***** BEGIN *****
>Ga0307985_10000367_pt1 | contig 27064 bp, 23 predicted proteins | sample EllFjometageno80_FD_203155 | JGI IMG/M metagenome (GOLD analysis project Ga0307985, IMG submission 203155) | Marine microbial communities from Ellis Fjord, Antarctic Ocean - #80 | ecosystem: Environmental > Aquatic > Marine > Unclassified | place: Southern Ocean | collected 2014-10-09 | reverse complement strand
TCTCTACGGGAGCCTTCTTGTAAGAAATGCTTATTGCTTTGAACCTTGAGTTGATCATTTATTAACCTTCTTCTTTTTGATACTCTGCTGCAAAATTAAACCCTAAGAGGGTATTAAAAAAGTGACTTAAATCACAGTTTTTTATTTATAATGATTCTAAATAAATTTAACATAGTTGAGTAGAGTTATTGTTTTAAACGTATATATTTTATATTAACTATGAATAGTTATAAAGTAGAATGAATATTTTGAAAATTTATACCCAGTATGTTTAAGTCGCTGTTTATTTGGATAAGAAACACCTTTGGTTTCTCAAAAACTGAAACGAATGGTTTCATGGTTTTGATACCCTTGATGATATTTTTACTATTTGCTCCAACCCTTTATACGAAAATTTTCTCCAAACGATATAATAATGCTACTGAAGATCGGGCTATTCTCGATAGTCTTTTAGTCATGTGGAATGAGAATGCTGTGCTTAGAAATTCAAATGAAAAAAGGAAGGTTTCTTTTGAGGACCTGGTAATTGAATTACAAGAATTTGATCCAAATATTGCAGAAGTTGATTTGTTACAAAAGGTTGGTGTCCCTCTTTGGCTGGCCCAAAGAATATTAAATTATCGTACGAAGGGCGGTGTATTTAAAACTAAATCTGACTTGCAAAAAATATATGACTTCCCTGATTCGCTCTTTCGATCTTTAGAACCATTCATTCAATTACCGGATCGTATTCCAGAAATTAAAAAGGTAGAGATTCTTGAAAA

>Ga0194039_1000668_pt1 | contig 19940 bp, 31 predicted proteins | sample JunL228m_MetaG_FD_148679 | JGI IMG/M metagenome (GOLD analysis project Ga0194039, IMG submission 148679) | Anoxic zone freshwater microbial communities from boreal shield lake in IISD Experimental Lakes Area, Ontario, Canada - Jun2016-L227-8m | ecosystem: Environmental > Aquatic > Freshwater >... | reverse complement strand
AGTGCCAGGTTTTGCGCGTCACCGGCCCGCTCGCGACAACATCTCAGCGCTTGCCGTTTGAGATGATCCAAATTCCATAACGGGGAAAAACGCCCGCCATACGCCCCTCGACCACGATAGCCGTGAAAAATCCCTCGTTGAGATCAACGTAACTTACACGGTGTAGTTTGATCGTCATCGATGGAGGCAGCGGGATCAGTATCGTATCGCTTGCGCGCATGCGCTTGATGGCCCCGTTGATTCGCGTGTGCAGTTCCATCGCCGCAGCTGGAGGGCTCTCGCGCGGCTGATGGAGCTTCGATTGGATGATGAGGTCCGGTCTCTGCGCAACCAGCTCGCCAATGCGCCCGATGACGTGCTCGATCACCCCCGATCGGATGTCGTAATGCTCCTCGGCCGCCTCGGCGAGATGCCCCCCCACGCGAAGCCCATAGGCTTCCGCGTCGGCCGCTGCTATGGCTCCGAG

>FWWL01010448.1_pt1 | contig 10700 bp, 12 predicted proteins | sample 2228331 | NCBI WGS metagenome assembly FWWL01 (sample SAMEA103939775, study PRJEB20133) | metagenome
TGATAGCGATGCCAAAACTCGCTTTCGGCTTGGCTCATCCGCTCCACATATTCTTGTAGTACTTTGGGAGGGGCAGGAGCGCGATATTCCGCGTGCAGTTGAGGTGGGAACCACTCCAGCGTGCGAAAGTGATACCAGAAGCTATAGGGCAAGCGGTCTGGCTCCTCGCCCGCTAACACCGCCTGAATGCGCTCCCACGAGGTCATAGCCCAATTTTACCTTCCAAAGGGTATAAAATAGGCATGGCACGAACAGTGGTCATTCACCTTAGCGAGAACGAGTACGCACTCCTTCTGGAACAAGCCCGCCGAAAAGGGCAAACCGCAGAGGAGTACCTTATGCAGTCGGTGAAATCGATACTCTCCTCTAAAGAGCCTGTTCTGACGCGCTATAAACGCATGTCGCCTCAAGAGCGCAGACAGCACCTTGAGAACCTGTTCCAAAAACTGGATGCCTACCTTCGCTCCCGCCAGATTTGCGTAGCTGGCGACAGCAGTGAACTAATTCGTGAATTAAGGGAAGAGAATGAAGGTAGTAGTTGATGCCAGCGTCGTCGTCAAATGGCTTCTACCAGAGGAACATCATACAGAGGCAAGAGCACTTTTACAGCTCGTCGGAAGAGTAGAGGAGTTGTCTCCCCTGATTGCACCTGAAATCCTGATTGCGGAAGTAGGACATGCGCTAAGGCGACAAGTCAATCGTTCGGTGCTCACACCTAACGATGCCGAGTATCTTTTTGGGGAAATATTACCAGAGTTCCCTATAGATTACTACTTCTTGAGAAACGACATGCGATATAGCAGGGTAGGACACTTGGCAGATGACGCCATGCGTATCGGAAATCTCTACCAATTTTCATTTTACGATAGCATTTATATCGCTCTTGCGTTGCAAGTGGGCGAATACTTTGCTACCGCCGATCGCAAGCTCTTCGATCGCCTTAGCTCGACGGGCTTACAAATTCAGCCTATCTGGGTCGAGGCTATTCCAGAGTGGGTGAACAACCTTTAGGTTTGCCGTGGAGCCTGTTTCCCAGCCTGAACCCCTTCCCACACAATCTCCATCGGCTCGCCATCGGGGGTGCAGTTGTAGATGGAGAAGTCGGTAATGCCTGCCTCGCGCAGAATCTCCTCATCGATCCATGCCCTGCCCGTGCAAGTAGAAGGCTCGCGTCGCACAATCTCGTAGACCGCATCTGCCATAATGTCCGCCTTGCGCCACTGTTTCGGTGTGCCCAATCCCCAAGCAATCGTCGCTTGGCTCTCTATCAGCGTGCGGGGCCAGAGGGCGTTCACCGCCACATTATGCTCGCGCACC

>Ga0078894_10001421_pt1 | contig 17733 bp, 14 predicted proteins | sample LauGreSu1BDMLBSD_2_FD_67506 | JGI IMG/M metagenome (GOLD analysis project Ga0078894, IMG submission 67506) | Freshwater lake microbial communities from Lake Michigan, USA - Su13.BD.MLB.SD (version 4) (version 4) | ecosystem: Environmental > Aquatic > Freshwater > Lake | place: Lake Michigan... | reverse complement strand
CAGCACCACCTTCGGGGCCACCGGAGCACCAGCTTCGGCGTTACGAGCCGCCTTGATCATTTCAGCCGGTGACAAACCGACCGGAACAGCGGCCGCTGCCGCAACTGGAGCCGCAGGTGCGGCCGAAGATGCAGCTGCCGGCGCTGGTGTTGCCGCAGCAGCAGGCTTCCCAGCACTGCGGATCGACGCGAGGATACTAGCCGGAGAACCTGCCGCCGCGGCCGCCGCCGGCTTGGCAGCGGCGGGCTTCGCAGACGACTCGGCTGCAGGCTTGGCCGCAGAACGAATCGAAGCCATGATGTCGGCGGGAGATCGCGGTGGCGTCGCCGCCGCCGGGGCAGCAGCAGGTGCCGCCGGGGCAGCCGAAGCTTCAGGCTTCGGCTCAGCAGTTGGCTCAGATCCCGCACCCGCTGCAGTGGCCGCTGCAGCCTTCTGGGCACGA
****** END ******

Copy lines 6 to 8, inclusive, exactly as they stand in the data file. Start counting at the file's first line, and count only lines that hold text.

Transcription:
TGATAGCGATGCCAAAACTCGCTTTCGGCTTGGCTCATCCGCTCCACATATTCTTGTAGTACTTTGGGAGGGGCAGGAGCGCGATATTCCGCGTGCAGTTGAGGTGGGAACCACTCCAGCGTGCGAAAGTGATACCAGAAGCTATAGGGCAAGCGGTCTGGCTCCTCGCCCGCTAACACCGCCTGAATGCGCTCCCACGAGGTCATAGCCCAATTTTACCTTCCAAAGGGTATAAAATAGGCATGGCACGAACAGTGGTCATTCACCTTAGCGAGAACGAGTACGCACTCCTTCTGGAACAAGCCCGCCGAAAAGGGCAAACCGCAGAGGAGTACCTTATGCAGTCGGTGAAATCGATACTCTCCTCTAAAGAGCCTGTTCTGACGCGCTATAAACGCATGTCGCCTCAAGAGCGCAGACAGCACCTTGAGAACCTGTTCCAAAAACTGGATGCCTACCTTCGCTCCCGCCAGATTTGCGTAGCTGGCGACAGCAGTGAACTAATTCGTGAATTAAGGGAAGAGAATGAAGGTAGTAGTTGATGCCAGCGTCGTCGTCAAATGGCTTCTACCAGAGGAACATCATACAGAGGCAAGAGCACTTTTACAGCTCGTCGGAAGAGTAGAGGAGTTGTCTCCCCTGATTGCACCTGAAATCCTGATTGCGGAAGTAGGACATGCGCTAAGGCGACAAGTCAATCGTTCGGTGCTCACACCTAACGATGCCGAGTATCTTTTTGGGGAAATATTACCAGAGTTCCCTATAGATTACTACTTCTTGAGAAACGACATGCGATATAGCAGGGTAGGACACTTGGCAGATGACGCCATGCGTATCGGAAATCTCTACCAATTTTCATTTTACGATAGCATTTATATCGCTCTTGCGTTGCAAGTGGGCGAATACTTTGCTACCGCCGATCGCAAGCTCTTCGATCGCCTTAGCTCGACGGGCTTACAAATTCAGCCTATCTGGGTCGAGGCTATTCCAGAGTGGGTGAACAACCTTTAGGTTTGCCGTGGAGCCTGTTTCCCAGCCTGAACCCCTTCCCACACAATCTCCATCGGCTCGCCATCGGGGGTGCAGTTGTAGATGGAGAAGTCGGTAATGCCTGCCTCGCGCAGAATCTCCTCATCGATCCATGCCCTGCCCGTGCAAGTAGAAGGCTCGCGTCGCACAATCTCGTAGACCGCATCTGCCATAATGTCCGCCTTGCGCCACTGTTTCGGTGTGCCCAATCCCCAAGCAATCGTCGCTTGGCTCTCTATCAGCGTGCGGGGCCAGAGGGCGTTCACCGCCACATTATGCTCGCGCACC

>Ga0078894_10001421_pt1 | contig 17733 bp, 14 predicted proteins | sample LauGreSu1BDMLBSD_2_FD_67506 | JGI IMG/M metagenome (GOLD analysis project Ga0078894, IMG submission 67506) | Freshwater lake microbial communities from Lake Michigan, USA - Su13.BD.MLB.SD (version 4) (version 4) | ecosystem: Environmental > Aquatic > Freshwater > Lake | place: Lake Michigan... | reverse complement strand
CAGCACCACCTTCGGGGCCACCGGAGCACCAGCTTCGGCGTTACGAGCCGCCTTGATCATTTCAGCCGGTGACAAACCGACCGGAACAGCGGCCGCTGCCGCAACTGGAGCCGCAGGTGCGGCCGAAGATGCAGCTGCCGGCGCTGGTGTTGCCGCAGCAGCAGGCTTCCCAGCACTGCGGATCGACGCGAGGATACTAGCCGGAGAACCTGCCGCCGCGGCCGCCGCCGGCTTGGCAGCGGCGGGCTTCGCAGACGACTCGGCTGCAGGCTTGGCCGCAGAACGAATCGAAGCCATGATGTCGGCGGGAGATCGCGGTGGCGTCGCCGCCGCCGGGGCAGCAGCAGGTGCCGCCGGGGCAGCCGAAGCTTCAGGCTTCGGCTCAGCAGTTGGCTCAGATCCCGCACCCGCTGCAGTGGCCGCTGCAGCCTTCTGGGCACGA